In my last post I pointed out what poor and misunderstood metrics bounce rates and time-on-site are, as traditionally reported by Google  Analytics, Omniture and other web analytic tools.   Post-Panda, here is the information  we need  - (to either prevent a Panda hit or as part of a Panda recovery strategy).

  • True time on site (time spent on all pages, including bounces and last page).
  • Bounce, as I mentioned previously and as currently defined is simply a single page visit.  While a useful metric, it will vary by site in value and also can be skewed by page and site design and technology (for instance, Ajax). 
  •  Exit rates - This is far better than bounce.  I want to know what percentage of people exit:
    • 15 second exits
    • 30 second exits
    • 45 second exits
    • 60 second exits
      My assumption is that the longer users stay on the site, the more positive the search experience.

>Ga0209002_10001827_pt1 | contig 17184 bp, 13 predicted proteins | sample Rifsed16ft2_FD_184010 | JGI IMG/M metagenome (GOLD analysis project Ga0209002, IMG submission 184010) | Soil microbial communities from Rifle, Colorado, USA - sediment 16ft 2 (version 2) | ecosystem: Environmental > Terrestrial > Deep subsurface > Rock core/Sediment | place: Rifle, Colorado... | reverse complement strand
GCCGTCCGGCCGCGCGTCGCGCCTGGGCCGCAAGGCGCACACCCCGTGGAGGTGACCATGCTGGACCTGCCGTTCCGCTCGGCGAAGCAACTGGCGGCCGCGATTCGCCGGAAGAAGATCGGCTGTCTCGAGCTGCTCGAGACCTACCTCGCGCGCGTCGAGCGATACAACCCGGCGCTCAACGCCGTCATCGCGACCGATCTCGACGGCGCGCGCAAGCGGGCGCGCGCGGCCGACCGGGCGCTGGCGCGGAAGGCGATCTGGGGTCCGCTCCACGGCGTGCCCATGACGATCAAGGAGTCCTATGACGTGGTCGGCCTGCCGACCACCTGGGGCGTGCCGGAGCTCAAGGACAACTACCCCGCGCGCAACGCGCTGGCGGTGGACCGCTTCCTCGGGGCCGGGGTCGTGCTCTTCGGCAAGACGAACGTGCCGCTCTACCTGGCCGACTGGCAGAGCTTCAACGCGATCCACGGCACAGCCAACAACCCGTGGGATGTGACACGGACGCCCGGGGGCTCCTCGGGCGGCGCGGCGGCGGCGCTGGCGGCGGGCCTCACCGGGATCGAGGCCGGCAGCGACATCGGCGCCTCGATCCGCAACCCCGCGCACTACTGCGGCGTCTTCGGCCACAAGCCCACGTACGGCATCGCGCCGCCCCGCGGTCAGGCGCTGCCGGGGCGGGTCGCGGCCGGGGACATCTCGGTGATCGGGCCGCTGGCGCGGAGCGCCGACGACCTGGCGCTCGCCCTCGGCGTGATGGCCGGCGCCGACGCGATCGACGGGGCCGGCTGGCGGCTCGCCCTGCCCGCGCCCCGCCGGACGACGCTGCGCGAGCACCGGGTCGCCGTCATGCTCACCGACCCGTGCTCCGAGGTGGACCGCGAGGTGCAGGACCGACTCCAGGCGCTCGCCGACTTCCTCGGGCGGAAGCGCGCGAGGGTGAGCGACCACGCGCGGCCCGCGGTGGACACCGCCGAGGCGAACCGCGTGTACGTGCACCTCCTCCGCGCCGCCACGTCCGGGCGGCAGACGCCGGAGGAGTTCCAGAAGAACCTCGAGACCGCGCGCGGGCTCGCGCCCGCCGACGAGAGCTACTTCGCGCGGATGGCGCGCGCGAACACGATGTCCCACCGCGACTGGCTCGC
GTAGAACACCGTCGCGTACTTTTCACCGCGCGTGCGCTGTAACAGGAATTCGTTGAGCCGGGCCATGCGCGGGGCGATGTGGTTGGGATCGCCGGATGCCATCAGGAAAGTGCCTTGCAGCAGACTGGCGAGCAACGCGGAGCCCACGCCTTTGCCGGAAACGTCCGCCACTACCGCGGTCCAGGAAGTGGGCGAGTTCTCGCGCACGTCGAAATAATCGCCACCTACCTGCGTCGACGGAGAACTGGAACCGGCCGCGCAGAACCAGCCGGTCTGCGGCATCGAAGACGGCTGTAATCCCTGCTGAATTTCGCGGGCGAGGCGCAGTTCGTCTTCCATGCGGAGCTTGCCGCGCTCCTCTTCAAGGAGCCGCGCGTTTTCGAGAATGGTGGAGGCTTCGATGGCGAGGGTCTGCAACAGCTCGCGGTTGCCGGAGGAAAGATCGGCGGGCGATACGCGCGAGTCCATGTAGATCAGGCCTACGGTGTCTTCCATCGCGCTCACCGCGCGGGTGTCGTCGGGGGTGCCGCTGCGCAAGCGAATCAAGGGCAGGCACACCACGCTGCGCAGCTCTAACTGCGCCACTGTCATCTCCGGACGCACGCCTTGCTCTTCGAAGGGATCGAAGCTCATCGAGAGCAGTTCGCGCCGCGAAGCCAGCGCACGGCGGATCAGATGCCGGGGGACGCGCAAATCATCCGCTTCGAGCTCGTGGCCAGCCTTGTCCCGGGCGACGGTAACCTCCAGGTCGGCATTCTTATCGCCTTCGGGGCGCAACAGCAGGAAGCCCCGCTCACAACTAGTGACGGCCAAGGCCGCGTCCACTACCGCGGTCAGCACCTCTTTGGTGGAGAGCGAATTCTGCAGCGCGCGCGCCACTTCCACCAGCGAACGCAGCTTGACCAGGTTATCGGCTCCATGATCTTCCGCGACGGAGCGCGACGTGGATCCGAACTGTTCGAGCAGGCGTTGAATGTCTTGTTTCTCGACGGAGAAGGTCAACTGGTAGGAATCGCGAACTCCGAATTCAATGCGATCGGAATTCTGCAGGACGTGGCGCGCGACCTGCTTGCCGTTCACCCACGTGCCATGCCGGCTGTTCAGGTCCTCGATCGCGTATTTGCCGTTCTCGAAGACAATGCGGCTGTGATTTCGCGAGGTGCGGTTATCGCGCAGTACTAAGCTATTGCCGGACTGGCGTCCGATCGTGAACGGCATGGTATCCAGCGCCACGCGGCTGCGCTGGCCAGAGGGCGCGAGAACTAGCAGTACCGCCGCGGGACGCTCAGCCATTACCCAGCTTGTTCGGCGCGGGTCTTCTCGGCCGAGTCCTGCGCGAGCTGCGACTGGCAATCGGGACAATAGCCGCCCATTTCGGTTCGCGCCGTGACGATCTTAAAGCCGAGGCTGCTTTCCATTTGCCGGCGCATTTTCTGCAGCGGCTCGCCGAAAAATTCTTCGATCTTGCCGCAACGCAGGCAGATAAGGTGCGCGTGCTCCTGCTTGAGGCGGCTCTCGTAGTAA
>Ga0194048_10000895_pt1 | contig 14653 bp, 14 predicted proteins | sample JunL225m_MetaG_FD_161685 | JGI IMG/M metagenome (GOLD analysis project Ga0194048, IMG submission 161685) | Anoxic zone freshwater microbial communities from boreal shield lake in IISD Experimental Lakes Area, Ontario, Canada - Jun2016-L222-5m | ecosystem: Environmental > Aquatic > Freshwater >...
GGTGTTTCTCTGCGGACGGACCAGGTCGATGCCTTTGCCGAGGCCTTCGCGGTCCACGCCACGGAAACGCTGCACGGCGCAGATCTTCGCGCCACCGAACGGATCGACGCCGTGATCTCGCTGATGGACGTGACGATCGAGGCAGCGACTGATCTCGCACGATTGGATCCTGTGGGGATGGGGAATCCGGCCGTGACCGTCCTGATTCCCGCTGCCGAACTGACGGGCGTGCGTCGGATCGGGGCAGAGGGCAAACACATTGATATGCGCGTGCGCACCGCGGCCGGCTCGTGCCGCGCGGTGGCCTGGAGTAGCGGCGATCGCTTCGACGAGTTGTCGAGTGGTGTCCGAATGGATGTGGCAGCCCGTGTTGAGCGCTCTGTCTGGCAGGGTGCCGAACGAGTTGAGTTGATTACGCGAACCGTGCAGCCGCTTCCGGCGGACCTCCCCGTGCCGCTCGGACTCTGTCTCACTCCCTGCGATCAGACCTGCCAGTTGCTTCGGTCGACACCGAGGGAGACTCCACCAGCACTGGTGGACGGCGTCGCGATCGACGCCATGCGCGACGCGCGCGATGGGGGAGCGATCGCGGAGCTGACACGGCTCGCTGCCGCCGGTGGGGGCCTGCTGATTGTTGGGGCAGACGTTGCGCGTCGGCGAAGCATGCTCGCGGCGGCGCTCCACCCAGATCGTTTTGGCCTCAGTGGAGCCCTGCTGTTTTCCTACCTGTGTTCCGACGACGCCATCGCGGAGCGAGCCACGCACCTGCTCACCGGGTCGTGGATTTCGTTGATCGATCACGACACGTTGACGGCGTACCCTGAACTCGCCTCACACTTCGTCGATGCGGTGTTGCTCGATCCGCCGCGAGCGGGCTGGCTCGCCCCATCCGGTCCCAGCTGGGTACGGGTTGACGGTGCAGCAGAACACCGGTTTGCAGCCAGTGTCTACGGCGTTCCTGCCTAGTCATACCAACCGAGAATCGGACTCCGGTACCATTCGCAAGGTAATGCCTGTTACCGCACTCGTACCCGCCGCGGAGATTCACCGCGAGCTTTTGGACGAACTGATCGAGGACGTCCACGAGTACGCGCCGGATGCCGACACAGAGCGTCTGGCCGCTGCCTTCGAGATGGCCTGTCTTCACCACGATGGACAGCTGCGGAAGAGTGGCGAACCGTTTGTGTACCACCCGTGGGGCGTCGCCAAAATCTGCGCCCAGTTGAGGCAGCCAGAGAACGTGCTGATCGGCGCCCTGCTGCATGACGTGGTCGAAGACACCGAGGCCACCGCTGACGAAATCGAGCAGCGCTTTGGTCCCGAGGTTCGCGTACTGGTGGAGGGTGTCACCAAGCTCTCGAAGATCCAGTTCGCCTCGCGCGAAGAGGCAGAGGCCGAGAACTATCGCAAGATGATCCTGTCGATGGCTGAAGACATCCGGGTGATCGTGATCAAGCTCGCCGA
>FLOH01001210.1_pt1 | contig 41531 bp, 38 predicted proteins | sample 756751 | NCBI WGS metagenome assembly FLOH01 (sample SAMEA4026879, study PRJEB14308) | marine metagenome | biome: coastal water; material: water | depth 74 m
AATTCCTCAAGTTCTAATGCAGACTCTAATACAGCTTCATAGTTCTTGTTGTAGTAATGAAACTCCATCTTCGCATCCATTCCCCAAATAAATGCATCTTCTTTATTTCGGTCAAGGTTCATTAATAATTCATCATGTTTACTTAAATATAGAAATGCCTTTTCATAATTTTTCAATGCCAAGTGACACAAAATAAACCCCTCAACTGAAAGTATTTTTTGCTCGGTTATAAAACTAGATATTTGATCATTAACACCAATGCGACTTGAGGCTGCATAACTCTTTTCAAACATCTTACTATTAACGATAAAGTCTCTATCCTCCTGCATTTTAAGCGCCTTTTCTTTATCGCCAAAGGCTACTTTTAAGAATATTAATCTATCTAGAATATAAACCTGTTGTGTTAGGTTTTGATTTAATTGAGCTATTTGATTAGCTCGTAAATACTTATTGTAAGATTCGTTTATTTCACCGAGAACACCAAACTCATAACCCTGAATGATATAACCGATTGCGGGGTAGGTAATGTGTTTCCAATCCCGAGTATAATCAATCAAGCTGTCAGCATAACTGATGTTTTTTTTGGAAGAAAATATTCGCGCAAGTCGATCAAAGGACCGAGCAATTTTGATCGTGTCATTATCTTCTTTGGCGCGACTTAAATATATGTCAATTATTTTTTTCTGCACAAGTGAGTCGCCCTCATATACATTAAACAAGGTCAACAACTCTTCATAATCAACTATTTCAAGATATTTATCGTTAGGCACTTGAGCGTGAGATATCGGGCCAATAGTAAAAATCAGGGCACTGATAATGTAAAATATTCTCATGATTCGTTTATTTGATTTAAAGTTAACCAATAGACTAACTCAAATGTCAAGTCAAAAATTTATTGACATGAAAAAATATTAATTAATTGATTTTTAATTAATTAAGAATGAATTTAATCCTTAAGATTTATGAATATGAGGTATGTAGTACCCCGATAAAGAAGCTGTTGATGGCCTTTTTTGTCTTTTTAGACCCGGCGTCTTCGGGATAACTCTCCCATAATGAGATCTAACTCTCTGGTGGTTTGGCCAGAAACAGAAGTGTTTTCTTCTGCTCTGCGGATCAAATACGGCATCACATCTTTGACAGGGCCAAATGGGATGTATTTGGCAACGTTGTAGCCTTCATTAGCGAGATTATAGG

• I'd love to know back buttons exiting users from the site.   A back-button to Google is what I am trying to prevent.  

To count exits, you need to set a timer that triggers a ping event every 15 seconds -  so if you get a visit with no pings, you know that the user left in less than 15 seconds.    This would also let you calculate true time on site.   Of course, the last pageview may never end if the user decided to take a lunch  break, so you would need to set some sort of max time to count for any one page (perhaps 120 seconds).  

This is what we need to understand and track over time our sites performance in response to search.   Let me add one very important thing when analyzing your metrics - you must create a segment that only looks at these statistics for visitors from search and specifically a Google only segment.   What matters is your SEO visits, users coming to your site via other means may have very different metrics. 
Once you get good metrics like these in place, you will have a much better understanding on what pages or parts of your sites might be causing problems  - as well as a better way to measure improvements to your site.

I am going to spend some time looking for off-the-shelf solutions  to help capture these metrics .  I'll let you know what I find in my next post! :)

Bad Metrics - Bounce Rate, Time on site and Google Panda Recovery Metrics